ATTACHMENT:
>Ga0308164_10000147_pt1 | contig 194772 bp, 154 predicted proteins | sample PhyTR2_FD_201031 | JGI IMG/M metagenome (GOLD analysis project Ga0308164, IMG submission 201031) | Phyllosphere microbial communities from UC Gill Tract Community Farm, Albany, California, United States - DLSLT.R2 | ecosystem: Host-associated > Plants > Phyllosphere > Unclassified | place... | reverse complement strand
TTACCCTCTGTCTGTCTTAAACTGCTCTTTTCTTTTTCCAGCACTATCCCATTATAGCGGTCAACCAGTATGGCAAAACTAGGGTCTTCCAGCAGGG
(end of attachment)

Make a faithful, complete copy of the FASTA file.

>Ga0308164_10000147_pt1 | contig 194772 bp, 154 predicted proteins | sample PhyTR2_FD_201031 | JGI IMG/M metagenome (GOLD analysis project Ga0308164, IMG submission 201031) | Phyllosphere microbial communities from UC Gill Tract Community Farm, Albany, California, United States - DLSLT.R2 | ecosystem: Host-associated > Plants > Phyllosphere > Unclassified | place... | reverse complement strand
TTACCCTCTGTCTGTCTTAAACTGCTCTTTTCTTTTTCCAGCACTATCCCATTATAGCGGTCAACCAGTATGGCAAAACTAGGGTCTTCCAGCAGGG